An Open Letter to Republicans Who Sent Letter to Iran

An Open Letter to Republicans Who Sent Letter to IranAn Open Letter to Republicans Who Sent Letter to Iran

We need to talk. It has to do with the open letter you sent to the “Leaders of the Islamic Republic of Iran” on Monday, March 9. You know, the one attempting to sabotage the ongoing “P5 + 1” negotiations over Iran’s nuclear program.

This is serious stuff. The issues you address concern the vital interests of the United States and its allies, and touch on the numerous sociopolitical complexities at play in international economic and political systems. Given the gravity, I expected a more nuanced approach to the thorny policy questions raised by the nuclear talks – instead, what I discovered was a juvenile temper tantrum dressed up in senatorial letterhead.

Considering Congress’ recent proclivity toward treating the American people like a class of 10th graders, I suppose I was overly optimistic. So let’s bring the discussion down to your level, just in case my arguments don’t sink in the first time around.

We will begin with the law. Many of you are veterans of the legal profession. This suggests some familiarity with moral ambiguity, the vicissitudes of complex social interactions, and the general fuzziness of human life. Any sane person might naturally assume you understand the importance of playing nice with others, learning to reach mutually acceptable arrangements with people different from you, or mending fences and forgiving old grudges with those for whom you do not care. Because, you know, that’s what differentiates humans from, say, viral bacteria.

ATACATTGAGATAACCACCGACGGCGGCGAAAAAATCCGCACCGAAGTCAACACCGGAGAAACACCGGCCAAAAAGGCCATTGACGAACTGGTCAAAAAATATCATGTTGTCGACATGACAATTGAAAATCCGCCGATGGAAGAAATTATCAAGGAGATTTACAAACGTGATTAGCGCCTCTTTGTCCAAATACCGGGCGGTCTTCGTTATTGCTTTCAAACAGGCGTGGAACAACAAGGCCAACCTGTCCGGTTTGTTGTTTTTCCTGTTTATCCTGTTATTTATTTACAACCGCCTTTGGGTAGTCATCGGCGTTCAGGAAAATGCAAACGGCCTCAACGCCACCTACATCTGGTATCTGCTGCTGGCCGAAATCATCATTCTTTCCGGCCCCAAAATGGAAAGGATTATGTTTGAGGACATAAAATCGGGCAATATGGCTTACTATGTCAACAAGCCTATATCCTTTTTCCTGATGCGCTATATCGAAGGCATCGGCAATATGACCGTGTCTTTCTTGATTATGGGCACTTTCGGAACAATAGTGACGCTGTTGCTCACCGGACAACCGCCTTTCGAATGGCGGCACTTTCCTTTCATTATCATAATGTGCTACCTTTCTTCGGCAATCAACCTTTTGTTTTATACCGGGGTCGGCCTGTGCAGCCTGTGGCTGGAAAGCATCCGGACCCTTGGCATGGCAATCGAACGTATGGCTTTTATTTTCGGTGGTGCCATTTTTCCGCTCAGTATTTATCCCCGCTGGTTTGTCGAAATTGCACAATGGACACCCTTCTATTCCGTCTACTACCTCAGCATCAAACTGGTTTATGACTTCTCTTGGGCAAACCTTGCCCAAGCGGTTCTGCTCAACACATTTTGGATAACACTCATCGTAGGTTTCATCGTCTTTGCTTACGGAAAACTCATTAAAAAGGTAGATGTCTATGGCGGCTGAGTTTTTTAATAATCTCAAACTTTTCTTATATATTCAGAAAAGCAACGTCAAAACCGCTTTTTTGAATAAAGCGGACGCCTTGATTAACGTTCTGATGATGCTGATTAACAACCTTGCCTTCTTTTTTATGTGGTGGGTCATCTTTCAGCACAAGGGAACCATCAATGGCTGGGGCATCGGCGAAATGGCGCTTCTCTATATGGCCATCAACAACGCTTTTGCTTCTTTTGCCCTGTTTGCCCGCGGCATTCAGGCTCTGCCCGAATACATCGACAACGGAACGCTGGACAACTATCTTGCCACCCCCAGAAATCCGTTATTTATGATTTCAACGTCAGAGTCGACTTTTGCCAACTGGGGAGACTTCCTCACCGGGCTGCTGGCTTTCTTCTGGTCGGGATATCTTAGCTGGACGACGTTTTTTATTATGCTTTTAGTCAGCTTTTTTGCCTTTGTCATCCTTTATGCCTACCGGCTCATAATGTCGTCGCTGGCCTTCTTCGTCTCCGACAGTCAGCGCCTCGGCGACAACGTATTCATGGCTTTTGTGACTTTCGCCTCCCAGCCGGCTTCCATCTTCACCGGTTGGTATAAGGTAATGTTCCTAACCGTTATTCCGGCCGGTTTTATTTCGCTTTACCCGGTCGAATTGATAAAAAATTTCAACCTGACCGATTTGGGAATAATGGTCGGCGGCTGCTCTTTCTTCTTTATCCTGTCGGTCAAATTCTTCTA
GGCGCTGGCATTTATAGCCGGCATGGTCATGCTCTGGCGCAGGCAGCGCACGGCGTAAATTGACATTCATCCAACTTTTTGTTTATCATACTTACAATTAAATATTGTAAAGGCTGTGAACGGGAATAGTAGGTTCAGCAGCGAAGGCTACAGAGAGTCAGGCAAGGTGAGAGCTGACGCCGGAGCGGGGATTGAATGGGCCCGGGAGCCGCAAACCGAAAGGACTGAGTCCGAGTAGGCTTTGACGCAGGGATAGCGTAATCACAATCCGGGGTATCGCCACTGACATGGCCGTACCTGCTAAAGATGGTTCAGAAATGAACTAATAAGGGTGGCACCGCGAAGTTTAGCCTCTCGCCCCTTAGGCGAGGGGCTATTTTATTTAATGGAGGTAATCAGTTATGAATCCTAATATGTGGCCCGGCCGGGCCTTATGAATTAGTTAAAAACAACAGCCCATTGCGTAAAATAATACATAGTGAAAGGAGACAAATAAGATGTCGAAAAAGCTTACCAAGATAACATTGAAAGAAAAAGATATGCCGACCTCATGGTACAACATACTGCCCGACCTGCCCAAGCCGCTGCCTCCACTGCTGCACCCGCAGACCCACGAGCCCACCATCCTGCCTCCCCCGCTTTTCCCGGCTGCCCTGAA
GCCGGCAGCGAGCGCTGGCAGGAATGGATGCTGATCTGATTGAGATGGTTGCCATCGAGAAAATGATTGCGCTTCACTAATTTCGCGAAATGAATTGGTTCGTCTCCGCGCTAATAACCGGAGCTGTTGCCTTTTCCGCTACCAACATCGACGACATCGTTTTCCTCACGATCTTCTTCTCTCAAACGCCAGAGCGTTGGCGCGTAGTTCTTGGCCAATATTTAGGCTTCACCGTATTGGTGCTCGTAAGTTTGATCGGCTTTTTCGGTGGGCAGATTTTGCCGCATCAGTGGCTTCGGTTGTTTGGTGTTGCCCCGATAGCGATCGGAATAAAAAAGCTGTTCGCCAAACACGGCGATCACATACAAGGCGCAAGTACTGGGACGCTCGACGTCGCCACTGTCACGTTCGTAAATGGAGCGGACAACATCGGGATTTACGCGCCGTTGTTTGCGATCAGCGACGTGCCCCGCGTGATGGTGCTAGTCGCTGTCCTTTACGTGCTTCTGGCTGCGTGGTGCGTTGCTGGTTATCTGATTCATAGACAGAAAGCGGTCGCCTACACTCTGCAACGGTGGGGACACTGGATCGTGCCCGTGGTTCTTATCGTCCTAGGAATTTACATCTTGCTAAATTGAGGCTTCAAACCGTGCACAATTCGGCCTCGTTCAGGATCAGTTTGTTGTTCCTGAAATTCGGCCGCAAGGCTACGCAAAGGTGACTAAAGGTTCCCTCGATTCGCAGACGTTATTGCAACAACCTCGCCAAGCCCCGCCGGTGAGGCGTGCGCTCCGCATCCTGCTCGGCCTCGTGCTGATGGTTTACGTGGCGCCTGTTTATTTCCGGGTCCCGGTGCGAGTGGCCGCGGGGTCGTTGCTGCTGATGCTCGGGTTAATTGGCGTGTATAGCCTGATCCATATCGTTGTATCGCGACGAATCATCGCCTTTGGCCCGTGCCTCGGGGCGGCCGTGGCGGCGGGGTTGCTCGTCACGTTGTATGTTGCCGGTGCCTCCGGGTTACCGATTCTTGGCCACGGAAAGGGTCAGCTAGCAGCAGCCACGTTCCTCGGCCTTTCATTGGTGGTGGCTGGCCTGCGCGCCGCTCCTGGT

Unfortunately, however, you are also careerist politicians. Generally speaking, this means you have had whatever vestiges of critical thinking skills beaten out of you by campaign fundraisers, the 24-hour news cycle, and the crushing weight of your ever-growing egos. Regrettable, but understandable. Nevertheless, you ought to be able to recognize—if all these other things are too much to ask—the simple dictates of the law.

  The Logan Act

If this assumption is correct, let’s consider the Logan Act - part of United States federal law that forbids unauthorized citizens from negotiating with foreign governments. I don’t mean to be condescending. I’m certain you already know the United States Code by heart, but for the edification of our readers, here’s what the act states:

Any citizen of the United States, wherever he may be, who, without authority of the United States, directly or indirectly commences or carries any correspondence or intercourse with any foreign government or of any officer or agent thereof, in relation to any disputes or controversies with the United States, or to defeat the measures of the United States, shall be fined under this title or imprisoned not more than three years, or both.

This section shall not abridge the right of a citizen to apply, himself or his agent, to any foreign government or the agents thereof for redress of any injury which he may have sustained from such government or any of its agents or subjects.